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This is an image of the world's first automatic totalizator at Ellerslie in 1913. Although this first automatic totalisator looked like a giant tangle of piano wires, pulleys and cast iron boxes and many racing officials predicted that it would not work, it was a great success. More after the image ...
The photographer's stamp on this photo reads: FARNALL ART PHOTOGRAPHER 402-420 Victoria Arcade Auckland Phone 2974
This photograph is over a century old and was 100 years old in 2013--a real time multi user computing system over a century ago!
These early automatic totalizators were completely mechanical and consisted of Ticket Issuing Machines coupled to Drum Indicator Adder Units, all housed in the one building for one pool only. Miles of flexible wire cables connected the Ticket Issuing Machines to the Indicator/Adder Units. A considerable length of bicycle chain ran over sprockets and heavy cast iron weights were used for drive power.
Note the weights with runner numbers on them dangling from wires to the right of the staircase in the image above. These provided the motive force for the aggregating equipment. Below the platform level at the bottom of the staircase and to the right of the platform below the weights numbered 21 11 and 22, three selling stations are visible. Some of the operator controlled beer tap handles are visible on the two right hand stations. These handles register the bets and produce tickets.
Following is an extract from a 1974 article in Racetrack Magazine titled The Galloping Gourmets, which takes a look back at this system and provides a glimpse at following totalisator history:
One of the most important cogs in the wheel of racing is the Totalisator, the machine which is continually fed by punters but always remains famished. The public attempts to sate the monster's appetite by betting more and more each year, but the efforts are in vain.
Where did this "gobbling creation" come from, and what has been its effect on racing throughout the world?
It is difficult to imagine a time when totalisators were not used in racing and, as stated in a booklet produced by Automatic Totalisators Limited (ATL), it would be "like a car without wheels".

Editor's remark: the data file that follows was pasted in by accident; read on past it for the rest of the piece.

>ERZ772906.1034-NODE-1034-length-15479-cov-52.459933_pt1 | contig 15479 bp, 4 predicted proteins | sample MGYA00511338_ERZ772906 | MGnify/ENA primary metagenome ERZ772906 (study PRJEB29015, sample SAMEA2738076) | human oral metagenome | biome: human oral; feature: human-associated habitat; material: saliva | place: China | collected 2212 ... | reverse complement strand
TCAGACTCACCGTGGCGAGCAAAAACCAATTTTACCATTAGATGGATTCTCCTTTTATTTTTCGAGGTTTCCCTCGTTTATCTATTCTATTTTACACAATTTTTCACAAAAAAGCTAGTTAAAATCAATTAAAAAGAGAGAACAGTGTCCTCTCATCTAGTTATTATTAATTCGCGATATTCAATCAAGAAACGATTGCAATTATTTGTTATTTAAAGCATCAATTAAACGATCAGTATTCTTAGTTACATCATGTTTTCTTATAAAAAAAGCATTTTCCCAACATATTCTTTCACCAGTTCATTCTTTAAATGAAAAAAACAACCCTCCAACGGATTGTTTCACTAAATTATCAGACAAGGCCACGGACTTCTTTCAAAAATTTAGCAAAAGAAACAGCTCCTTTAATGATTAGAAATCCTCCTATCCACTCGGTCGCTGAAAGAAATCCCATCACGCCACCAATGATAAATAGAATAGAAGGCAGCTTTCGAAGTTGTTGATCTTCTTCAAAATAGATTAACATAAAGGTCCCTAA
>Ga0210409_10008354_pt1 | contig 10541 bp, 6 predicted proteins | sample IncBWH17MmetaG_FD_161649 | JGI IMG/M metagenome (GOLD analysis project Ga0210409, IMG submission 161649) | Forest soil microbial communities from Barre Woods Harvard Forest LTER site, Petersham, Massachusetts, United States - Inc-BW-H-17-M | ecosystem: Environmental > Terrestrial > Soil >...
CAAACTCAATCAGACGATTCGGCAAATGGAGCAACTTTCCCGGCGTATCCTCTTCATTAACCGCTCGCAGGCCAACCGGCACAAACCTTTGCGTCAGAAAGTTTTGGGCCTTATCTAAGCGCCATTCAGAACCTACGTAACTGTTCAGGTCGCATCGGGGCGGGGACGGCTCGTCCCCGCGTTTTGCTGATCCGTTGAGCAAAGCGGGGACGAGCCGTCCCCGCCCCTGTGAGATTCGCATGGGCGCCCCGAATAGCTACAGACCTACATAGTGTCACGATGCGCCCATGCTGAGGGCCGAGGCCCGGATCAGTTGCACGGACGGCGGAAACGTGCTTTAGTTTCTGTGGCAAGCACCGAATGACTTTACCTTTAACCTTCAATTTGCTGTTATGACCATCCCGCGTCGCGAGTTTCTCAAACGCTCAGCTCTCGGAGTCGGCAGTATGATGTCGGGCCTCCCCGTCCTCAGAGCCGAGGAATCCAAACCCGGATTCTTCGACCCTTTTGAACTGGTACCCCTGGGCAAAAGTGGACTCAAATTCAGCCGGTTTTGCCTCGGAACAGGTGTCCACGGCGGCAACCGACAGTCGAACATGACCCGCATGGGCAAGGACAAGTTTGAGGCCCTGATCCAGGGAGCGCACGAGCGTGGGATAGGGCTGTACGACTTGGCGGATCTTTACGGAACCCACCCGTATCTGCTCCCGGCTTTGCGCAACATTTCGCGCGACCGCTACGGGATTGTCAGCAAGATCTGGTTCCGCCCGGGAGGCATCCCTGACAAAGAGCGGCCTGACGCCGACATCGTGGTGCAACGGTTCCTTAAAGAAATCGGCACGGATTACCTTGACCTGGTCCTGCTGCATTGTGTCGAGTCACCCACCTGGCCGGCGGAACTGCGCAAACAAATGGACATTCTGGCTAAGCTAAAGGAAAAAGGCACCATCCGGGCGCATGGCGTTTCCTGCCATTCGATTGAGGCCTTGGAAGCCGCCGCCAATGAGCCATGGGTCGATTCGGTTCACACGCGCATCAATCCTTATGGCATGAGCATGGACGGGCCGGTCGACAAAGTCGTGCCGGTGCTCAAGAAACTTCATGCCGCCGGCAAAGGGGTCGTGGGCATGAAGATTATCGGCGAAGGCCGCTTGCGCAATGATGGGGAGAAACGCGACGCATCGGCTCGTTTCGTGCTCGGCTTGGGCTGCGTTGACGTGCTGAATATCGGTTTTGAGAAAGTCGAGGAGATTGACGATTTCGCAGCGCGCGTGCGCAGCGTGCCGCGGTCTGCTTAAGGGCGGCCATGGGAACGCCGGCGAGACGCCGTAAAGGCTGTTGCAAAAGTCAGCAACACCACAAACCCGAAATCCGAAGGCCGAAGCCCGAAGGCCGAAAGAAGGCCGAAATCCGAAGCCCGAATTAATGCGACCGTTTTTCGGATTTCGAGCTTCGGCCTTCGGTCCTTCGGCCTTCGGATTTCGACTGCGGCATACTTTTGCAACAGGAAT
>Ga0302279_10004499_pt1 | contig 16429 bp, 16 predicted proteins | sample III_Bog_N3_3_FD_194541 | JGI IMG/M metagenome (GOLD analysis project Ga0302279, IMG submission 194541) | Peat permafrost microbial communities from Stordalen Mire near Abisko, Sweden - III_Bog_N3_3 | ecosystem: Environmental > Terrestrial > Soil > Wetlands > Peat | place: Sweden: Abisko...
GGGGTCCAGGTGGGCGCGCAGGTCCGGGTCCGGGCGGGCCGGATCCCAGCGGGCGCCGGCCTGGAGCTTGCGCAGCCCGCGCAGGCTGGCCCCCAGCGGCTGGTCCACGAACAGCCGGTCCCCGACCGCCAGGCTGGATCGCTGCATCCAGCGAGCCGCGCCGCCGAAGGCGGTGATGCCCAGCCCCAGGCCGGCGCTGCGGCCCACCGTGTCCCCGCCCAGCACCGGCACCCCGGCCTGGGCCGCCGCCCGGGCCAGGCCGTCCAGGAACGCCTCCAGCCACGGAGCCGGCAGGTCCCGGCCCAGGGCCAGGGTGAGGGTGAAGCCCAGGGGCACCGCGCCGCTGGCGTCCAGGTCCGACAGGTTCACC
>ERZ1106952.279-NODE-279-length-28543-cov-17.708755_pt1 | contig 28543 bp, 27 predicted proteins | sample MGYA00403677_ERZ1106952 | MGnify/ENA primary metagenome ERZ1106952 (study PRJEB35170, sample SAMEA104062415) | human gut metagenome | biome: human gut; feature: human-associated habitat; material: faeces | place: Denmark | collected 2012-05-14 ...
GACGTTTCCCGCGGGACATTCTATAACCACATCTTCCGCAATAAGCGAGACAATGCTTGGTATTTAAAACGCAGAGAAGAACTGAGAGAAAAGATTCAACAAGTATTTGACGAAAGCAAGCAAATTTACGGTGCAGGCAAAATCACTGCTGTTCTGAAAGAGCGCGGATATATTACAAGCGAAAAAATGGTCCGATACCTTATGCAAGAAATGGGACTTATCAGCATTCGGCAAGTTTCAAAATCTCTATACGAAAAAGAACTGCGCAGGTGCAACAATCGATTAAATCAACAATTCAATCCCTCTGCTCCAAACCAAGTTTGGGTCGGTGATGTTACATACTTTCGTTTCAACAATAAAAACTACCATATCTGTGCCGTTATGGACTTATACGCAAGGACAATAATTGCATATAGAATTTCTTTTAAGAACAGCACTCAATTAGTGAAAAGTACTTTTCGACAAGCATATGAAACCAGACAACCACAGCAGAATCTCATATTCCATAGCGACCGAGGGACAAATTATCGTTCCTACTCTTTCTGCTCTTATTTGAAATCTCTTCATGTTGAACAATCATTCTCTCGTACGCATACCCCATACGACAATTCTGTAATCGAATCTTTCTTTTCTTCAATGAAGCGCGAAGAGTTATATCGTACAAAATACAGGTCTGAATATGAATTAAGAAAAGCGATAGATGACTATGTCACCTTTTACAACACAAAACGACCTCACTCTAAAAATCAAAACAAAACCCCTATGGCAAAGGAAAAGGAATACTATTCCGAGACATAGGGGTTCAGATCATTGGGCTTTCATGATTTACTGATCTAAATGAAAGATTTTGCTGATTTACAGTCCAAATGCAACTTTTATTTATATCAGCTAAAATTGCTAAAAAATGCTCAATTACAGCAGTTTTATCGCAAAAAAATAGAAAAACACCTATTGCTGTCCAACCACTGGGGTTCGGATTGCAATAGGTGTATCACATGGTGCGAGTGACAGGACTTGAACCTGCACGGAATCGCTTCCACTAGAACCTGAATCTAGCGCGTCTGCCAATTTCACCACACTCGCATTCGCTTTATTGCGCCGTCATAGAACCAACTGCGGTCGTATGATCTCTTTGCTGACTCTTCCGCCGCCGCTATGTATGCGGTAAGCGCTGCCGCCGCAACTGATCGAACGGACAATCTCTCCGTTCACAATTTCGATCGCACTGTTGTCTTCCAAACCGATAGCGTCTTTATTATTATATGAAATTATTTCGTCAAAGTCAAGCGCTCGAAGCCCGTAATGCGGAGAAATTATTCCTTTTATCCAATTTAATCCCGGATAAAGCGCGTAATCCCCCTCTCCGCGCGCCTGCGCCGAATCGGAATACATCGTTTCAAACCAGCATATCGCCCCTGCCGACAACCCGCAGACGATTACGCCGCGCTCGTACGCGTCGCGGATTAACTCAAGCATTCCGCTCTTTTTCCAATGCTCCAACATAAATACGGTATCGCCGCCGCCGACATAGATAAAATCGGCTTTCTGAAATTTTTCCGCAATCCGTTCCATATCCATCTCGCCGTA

The wheels of the totalisator system began to roll more than 55 years ago when the brilliant Australian engineer George Julius created the world's first Automatic Totalisator System in the form of a strange and ungainly mechanical unit. This machine, a conglomeration of wheels and cogs, was set loose upon an unsuspecting racing public at Ellerslie Racecourse in new Zealand in 1913.
Automatic Totalisators Limited was founded in 1917 and specialised in the manufacturing and installation of these strange machines. The company's task was facilitated somewhat during its foundation year with the introduction of electricity, thus resulting in the Automatic Electro-mechanical Totalisator.
The seeds were sown. ATL's motto became "progression" and during the last 50 years it has endeavoured to discover new methods by which to cater for the betting demands of the public. Its machines were hungry, and the public was willing to feed them.
In 1920 seven Australian racecourses had introduced the Electro-mechanical system, and some of them are still operating at full capacity today. This fact can either be a tribute to the manufacturing company for creating such hardy machines, or indicative of how some race clubs have failed to retain the same level of progression as the company.
One of ATL's greatest triumphs was the introduction of the Totalisator to the picturesque French racecourse, Longchamps, in Paris. It was installed in 1928, a time in which the knowledge of mechanical calculating systems was very limited. Yet, not so short of 50 years of service, the Longchamps punters are still battling against those same machines in an effort to take away a dream from the racecourse.